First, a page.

Songs Of The Day 2/1/2015: Horrifying '80s songs about the Patriots and Seahawks

Loosen your sweatpants strings, unpack your bibs and tell your children you love them, 'Murica: It's Super Bowl Sunday.

As you know, being from Seattle, having started a blog called Field Gulls back when I thought I could evolve into a sportswriter, and having frittered away my lovely karaoke voice in service of the greater good at Century Link Field for the past 9 seasons, I have a dog in this hunt. Of course this year my dog also happens to be the defending Super Bowl champion. But I'm not an animal. I don't use my sports affiliations to belittle or cajole fans of other teams. I use direct mail and telemarketing to do that.

This is a 'Murican blog, and I'm a spokesman for all 'Muricans. In that spirit, I'm here today to proclaim that while the New England Patriots and Seattle Seahawks may have ascended to the top of the NFL bone pile with the stringy entrails of lesser teams still caught between their teeth, they have one other thing in common: They both existed in the 1980's, and during the 1985-86 season both had to endure a couple of terrible music videos about them. Naturally both these compositions also featured very, very unfortunate saxophones.

Before we dive face-first into that bowl of coagulated cheese agents and spartan rage, I thought we'd uncover both of them. You will be hard-pressed to declare one of these videos the victor over the other, because really, nobody wins. Except you, the viewer, and the other 30 teams of the National Football League.

The Soundtrack Studio Singers -- "New England, the Patriots and We"

This song had to be made in a hurry, as it contained very specific references to Super Bowl XX in which the Patriots faced off against the Chicago Bears. The team had a chip on their shoulder, as they finished third in the AFC East but still managed a wild-card berth. But they impressively managed victories against the Jets, Raiders and Dolphins to clinch the AFC Championship. Then they did this -- or rather, hired some studio professionals to dress up like casual Friday at Dunkin' Donuts' corporate HQ, and they did this.

Wow, just... so many things. The introduction by Randy Newman's more polished twin brother. The incredible forced rhymes ("thanks for football in Jan-u-a-RY!"). The intercuts with local New Englanders, which are virtual celebrations of gigantic eyeglass frames, frumpy suit jackets and people who seem really uncomfortable about having fingers. Scads of people wearing MTV hats. The best part is the refrigerator dumping, which is a reference to the Bears' touchdown-scoring lineman William "Refrigerator" Perry. Just let it wash all over you.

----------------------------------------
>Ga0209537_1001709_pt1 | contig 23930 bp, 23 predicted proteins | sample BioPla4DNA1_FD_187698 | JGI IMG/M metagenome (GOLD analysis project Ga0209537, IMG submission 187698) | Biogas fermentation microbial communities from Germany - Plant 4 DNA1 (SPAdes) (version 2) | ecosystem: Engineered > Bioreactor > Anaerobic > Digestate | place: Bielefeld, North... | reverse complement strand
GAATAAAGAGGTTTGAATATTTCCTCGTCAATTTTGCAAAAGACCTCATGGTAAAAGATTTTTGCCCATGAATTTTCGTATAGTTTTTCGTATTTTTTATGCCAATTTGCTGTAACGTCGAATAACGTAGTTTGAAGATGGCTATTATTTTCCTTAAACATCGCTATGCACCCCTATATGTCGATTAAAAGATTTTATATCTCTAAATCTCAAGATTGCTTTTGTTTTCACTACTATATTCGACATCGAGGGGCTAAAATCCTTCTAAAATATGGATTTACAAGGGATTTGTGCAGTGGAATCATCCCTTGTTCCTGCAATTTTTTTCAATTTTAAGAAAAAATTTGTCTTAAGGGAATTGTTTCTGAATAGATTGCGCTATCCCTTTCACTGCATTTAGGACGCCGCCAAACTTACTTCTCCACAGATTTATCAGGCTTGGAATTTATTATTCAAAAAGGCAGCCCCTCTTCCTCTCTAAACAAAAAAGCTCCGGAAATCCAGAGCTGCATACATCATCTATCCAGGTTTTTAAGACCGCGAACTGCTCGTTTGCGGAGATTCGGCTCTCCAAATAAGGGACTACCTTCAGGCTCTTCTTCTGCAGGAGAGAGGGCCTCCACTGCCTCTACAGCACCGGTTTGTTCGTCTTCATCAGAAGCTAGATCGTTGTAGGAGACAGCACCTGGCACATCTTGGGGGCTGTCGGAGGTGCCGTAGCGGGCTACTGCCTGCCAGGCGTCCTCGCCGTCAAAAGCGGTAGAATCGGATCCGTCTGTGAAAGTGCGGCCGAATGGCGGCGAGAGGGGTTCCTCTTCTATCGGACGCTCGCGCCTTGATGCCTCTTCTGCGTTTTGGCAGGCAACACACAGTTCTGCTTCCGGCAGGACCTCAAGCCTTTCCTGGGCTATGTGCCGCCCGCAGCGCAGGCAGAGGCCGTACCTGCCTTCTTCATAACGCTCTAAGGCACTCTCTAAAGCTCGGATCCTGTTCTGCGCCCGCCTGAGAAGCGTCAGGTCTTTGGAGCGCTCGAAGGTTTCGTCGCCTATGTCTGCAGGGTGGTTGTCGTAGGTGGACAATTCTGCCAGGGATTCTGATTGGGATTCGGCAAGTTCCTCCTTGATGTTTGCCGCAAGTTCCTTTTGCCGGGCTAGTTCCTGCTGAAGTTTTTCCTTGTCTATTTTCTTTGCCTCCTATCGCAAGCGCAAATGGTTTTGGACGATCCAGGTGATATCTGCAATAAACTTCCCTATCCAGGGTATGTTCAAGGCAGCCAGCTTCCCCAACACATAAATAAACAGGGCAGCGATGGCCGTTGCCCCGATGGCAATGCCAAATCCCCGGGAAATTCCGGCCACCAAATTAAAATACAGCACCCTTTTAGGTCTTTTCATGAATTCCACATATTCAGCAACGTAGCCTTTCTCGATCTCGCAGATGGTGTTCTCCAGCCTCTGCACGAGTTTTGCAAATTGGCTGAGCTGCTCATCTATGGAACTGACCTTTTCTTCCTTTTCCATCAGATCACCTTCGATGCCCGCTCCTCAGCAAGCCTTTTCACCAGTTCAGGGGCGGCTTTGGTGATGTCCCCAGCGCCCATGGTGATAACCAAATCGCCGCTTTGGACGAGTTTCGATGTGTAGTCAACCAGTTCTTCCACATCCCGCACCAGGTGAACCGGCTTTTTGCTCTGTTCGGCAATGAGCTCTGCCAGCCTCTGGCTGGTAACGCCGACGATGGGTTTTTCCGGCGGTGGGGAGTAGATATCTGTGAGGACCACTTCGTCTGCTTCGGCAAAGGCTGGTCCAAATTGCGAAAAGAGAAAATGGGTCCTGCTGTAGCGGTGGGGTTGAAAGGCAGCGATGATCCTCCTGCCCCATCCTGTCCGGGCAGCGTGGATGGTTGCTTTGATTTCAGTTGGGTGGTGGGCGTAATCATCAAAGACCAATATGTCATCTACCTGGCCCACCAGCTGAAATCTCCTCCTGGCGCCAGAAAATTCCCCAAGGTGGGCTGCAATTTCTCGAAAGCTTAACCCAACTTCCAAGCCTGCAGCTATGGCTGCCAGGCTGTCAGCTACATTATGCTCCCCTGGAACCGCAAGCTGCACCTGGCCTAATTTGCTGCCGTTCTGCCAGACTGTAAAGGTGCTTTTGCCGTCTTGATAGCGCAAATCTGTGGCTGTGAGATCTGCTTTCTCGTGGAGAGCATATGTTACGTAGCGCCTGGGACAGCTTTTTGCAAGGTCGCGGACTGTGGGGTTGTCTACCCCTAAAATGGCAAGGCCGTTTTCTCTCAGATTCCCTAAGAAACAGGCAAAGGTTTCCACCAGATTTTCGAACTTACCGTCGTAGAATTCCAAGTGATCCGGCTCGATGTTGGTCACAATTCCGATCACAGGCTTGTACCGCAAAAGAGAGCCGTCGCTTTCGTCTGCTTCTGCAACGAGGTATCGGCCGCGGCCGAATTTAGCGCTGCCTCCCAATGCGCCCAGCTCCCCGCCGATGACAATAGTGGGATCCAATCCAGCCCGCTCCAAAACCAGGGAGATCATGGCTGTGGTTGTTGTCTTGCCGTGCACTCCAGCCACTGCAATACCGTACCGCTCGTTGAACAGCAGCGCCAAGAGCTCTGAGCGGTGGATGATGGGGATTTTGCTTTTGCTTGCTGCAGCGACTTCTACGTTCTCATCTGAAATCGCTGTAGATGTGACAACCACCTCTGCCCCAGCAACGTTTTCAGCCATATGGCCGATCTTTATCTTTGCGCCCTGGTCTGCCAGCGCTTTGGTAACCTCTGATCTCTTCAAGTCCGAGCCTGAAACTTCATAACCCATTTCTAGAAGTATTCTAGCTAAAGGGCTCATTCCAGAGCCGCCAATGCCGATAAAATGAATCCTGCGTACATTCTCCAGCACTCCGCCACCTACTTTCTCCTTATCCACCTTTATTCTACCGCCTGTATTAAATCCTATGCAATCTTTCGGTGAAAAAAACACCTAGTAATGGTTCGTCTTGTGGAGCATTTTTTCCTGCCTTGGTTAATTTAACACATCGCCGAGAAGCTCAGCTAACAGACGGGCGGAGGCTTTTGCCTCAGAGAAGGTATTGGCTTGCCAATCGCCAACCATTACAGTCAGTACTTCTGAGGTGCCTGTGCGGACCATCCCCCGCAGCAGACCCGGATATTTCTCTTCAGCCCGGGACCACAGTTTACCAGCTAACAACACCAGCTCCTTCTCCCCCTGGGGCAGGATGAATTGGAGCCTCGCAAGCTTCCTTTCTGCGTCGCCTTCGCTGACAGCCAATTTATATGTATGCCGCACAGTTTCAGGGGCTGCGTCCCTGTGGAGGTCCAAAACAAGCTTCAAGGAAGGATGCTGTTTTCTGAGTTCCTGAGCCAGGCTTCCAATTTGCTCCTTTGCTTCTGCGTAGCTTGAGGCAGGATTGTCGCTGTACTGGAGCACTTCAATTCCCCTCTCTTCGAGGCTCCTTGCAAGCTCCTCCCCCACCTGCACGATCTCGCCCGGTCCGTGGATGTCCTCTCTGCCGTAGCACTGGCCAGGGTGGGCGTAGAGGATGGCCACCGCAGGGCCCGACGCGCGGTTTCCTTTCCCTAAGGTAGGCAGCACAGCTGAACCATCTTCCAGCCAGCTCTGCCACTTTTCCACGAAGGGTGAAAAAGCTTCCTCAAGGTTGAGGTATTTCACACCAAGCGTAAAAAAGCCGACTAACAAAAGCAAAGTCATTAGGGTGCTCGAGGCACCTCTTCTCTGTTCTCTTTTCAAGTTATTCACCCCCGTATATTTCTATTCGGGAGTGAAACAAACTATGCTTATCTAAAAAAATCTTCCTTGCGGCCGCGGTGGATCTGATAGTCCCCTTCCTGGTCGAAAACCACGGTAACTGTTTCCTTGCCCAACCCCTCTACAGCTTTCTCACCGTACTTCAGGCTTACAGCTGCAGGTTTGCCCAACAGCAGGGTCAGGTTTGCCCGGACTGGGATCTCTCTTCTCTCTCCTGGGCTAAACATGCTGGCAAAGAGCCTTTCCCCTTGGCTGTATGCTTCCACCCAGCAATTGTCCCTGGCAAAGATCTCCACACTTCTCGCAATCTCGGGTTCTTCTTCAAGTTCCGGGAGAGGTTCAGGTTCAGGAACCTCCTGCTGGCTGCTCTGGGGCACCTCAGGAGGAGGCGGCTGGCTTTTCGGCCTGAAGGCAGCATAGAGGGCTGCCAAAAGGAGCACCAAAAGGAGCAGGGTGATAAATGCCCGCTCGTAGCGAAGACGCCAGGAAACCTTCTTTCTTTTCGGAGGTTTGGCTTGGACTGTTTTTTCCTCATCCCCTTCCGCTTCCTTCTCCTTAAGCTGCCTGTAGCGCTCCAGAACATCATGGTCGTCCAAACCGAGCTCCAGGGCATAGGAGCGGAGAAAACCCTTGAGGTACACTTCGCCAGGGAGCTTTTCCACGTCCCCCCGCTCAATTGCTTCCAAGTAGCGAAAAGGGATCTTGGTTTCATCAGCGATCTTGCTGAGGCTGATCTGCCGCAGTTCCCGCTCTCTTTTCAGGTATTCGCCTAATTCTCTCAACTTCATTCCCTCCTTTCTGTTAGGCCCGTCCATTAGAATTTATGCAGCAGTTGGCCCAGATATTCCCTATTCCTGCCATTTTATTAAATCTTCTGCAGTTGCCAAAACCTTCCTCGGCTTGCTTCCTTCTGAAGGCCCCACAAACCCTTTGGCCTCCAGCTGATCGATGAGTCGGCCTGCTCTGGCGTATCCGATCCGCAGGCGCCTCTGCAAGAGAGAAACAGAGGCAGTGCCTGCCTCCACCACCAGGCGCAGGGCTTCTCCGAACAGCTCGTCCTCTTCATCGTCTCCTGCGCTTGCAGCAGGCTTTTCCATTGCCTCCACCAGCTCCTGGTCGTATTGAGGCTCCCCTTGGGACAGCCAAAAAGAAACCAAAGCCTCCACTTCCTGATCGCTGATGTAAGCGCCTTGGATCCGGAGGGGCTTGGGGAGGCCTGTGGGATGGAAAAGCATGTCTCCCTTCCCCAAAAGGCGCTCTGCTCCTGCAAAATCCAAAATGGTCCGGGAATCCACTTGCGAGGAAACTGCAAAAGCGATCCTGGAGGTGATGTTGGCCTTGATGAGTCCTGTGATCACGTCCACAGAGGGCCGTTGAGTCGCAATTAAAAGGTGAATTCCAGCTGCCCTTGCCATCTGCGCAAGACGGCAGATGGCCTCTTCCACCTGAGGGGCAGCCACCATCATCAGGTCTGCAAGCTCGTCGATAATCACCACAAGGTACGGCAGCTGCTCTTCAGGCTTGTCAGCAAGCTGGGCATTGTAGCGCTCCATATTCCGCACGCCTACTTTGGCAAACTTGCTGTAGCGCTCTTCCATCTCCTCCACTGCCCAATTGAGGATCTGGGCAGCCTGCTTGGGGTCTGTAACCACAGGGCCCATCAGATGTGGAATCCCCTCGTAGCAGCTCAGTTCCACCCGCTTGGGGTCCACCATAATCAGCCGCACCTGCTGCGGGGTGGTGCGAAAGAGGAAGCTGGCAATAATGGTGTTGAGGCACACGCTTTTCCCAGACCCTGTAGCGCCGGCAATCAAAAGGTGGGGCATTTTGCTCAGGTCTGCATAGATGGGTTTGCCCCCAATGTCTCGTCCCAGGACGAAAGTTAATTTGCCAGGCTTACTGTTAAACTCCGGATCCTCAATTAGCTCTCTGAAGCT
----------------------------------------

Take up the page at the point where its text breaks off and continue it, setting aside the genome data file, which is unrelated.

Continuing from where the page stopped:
And no, New England didn't win the Super Bowl, as these positive and very nice people didn't take into account that they were playing the '85-'86 Bears, arguably the greatest defense of the Super Bowl era, who destroyed them 46-10. The refrigerator died for naught.

The 1985 Seattle Seahawks -- "Locker Room Rock"

One of the things we Pacific Northwesterners can take great pride in about this video is that it predated the Chicago Bears' "Super Bowl Shuffle" by three months. So it's possible they could have provided the Bears with the inspiration for their moment in the Billboard pop sun. Which is a nice thing, I suppose, since the "Blue Wave" finished 8-8 that year and sat out the playoffs.

This video -- directed by Seattle comedy fixture Pat Cashman -- doesn't contain the same community linkage of the Patriots' song, but it contains one thing that the frigid Boston climes simply couldn't reproduce: men in very, very short-shorts. This was a much freer time. When the stallions of athletic craft flung away regard for their hemlines to the bracing Puget chill.

Song-wise it's based rather closely on the Coasters' "Yakety Yak," but far enough away from the original so as not to get into trouble (or maybe nobody really wanted to drag this thing out in a court of law). Cashman also gets points for the shot of the saxophone player emerging, in bracing Arthur Conan Doyle melancholy, out of the sweaty fog of the shower room.

So, Patriots fans, here's our common, unseemly back story. Let's just agree we all made it through this difficult time and found much better days. Kumbaya. Until 3:30 this afternoon.
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